The data available on this site are derived from work done under the auspices of Stanford’s French Revolution Digital Archive. The FRDA project scanned, OCRed, and encoded the first 82 (of 102) volumes of the Archives parlementaires (AP), the record of speeches and deliberations from French Revolutionary constitutional and legislative assemblies. These volumes only cover the first five years of the French Revolution, from the Cahiers des États Généraux of 1789 until 4 January 1794. FRDA, a collaboration between faculty and students in the humanities at Stanford University, Stanford Libraries, and the Bibliothèque nationale de France (BnF), presented the AP through a user interface permitting basic keyword and chronological searching.
FRDA received praise from the community of scholars working on the Revolution, but developments in digital humanities methods, researcher requests, and newly available data motivate the original researchers to expand from the FRDA foundation.
The data available on this site is the product of data cleaning performed by ARTFL (The Project for American and French Research on the Treasury of the French Language) at the University of Chicago. As a result, these XML files contain fewer OCR errors and more consistent markup than the materials currently searchable through the FRDA interface.
Work is currently underway to disambiguate names with the XML corpus, linking each name to an individual. Many of these individuals (the parliamentarian deputies) are associated with biographical metadata in a database developed by the Service de la Bibliothèque et des Archives de l’Assemblée nationale. We anticipate building an interface to allow scholars to query the AP data using the biographical parameters in that database, but the database itself will not be included in the downloads available here.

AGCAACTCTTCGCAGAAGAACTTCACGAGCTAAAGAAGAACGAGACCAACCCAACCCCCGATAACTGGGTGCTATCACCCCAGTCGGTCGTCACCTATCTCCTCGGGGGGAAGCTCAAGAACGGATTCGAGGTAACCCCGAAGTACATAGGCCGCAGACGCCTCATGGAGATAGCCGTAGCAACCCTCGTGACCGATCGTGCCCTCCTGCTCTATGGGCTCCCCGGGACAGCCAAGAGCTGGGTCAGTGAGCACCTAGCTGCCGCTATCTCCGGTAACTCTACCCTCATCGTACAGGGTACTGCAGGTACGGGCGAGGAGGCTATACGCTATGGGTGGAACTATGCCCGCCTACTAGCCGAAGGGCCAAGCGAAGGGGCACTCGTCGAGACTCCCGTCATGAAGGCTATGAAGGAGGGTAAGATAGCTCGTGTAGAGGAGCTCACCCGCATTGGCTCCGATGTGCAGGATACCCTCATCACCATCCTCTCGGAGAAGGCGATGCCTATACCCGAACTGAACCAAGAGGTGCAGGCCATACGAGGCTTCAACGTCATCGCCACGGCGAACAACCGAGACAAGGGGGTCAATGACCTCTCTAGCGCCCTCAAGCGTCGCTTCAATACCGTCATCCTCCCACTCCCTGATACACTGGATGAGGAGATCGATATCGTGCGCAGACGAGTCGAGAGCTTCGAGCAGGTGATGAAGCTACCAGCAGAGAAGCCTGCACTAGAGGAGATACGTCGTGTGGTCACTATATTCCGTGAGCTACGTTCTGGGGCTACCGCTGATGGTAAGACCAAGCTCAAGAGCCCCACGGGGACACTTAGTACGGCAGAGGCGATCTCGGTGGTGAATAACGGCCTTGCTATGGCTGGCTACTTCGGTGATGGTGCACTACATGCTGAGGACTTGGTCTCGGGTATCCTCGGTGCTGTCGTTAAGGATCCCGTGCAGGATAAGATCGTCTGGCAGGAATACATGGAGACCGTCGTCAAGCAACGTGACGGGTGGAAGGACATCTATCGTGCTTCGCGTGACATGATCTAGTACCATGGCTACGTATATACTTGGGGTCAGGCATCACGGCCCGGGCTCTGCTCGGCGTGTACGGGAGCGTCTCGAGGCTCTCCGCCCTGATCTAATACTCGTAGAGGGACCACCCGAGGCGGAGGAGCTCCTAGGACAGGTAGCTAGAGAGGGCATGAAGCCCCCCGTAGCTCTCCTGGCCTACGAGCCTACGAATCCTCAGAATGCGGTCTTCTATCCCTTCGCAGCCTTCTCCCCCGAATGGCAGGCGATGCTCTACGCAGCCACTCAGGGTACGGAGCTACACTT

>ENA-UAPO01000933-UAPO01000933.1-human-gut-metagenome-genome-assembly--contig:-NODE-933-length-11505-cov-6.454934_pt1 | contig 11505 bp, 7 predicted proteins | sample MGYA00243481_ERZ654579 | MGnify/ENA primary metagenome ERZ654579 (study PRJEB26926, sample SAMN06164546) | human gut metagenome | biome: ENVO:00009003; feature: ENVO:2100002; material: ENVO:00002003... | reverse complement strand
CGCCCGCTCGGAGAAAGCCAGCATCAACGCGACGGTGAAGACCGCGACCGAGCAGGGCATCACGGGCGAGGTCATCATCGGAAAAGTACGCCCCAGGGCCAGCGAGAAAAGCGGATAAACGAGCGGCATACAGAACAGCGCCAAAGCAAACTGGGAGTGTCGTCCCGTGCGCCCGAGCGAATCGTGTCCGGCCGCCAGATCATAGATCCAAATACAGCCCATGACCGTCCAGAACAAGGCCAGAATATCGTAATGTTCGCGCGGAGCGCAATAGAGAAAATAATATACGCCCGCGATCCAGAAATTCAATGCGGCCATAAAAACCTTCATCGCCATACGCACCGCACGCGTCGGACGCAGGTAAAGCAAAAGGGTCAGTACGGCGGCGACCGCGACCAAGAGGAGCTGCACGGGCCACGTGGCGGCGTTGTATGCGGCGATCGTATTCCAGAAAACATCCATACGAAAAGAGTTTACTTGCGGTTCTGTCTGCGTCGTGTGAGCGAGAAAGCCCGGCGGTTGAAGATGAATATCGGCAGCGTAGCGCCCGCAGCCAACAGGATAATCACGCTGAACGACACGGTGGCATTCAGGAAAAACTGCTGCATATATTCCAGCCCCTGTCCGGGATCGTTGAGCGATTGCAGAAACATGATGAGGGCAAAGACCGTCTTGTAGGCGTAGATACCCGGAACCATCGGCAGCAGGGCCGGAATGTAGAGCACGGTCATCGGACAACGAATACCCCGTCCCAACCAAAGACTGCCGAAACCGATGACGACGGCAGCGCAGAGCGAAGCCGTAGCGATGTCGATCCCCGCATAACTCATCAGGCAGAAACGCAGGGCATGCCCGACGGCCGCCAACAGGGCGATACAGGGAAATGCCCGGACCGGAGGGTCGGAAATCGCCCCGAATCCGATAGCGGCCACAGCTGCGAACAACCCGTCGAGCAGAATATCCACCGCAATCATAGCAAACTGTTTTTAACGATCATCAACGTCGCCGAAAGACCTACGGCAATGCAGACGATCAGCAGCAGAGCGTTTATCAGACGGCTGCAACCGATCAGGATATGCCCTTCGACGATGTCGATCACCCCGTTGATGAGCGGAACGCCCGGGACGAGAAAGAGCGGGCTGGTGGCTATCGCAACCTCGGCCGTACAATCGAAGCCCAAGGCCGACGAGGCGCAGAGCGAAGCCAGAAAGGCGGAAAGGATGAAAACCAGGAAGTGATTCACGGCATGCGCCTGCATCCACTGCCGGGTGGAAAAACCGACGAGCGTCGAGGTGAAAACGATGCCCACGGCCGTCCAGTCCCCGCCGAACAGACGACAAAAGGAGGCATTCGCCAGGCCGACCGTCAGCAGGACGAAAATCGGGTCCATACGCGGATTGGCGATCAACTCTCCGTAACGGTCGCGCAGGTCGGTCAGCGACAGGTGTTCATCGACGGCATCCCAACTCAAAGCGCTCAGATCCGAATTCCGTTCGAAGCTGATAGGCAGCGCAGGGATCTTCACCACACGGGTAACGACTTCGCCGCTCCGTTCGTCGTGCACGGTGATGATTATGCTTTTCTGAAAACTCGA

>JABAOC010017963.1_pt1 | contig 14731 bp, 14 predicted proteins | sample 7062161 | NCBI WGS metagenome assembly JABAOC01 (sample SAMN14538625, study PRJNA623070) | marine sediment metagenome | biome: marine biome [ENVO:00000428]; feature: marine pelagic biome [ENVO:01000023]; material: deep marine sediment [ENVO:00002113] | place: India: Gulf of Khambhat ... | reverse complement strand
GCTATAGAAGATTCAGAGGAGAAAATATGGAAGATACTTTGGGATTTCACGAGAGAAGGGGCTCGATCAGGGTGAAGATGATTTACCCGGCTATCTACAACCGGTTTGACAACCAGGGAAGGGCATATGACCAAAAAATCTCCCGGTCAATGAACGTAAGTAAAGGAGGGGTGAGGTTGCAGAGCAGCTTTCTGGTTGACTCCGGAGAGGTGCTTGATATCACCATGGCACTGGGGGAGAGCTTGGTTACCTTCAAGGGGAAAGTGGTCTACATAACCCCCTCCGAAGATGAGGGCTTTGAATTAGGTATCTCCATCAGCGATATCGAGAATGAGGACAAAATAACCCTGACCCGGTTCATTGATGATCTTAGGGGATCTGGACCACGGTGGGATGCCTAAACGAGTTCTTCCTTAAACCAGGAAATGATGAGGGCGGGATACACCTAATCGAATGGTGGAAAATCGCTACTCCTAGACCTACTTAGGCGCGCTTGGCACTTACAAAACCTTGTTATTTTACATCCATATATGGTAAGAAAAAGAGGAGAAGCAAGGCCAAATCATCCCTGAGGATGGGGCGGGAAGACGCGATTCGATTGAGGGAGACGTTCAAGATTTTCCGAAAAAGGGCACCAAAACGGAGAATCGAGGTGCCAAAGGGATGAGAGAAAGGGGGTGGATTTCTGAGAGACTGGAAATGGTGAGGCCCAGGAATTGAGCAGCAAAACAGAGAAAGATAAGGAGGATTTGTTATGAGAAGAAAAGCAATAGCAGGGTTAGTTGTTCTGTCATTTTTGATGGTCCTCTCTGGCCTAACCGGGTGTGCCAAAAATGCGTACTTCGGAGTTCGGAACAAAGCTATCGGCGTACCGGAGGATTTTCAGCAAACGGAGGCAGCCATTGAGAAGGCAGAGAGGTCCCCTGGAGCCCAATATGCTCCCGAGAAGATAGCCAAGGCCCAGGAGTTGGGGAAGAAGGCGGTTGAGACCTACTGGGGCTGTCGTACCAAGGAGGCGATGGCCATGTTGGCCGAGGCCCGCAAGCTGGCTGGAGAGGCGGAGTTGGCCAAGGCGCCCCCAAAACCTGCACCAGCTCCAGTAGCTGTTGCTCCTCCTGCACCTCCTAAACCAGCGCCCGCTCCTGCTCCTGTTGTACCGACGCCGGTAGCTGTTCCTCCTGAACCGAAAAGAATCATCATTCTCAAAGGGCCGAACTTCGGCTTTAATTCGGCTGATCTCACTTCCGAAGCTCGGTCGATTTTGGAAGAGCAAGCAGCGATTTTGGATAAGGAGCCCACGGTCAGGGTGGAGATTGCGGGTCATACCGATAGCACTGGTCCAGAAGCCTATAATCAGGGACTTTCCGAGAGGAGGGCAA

The Archives Parlementaires (AP) is a chronologically-ordered collection of sources conceived in the mid 19th century as a project to produce a definitive record of parliamentary deliberations. The AP draws on official minutes of parliamentary debates, but also includes journalistic accounts of the proceedings, speeches prepared for delivery but never presented, as well as letters, reports, and other documents received or reviewed by the assembly. Over the decades, the AP has come to be accepted by scholars as the functional equivalent of primary documentation. It is virtually all scholars’ first recourse for research into the deliberative record of the Revolution.
Questions about the data? Contact Sarah Sussman (ssussman at stanford.edu), Curator of French and Italian Collectiosn and Head of the Humanities and Area Studies Group at the Stanford University Libraries.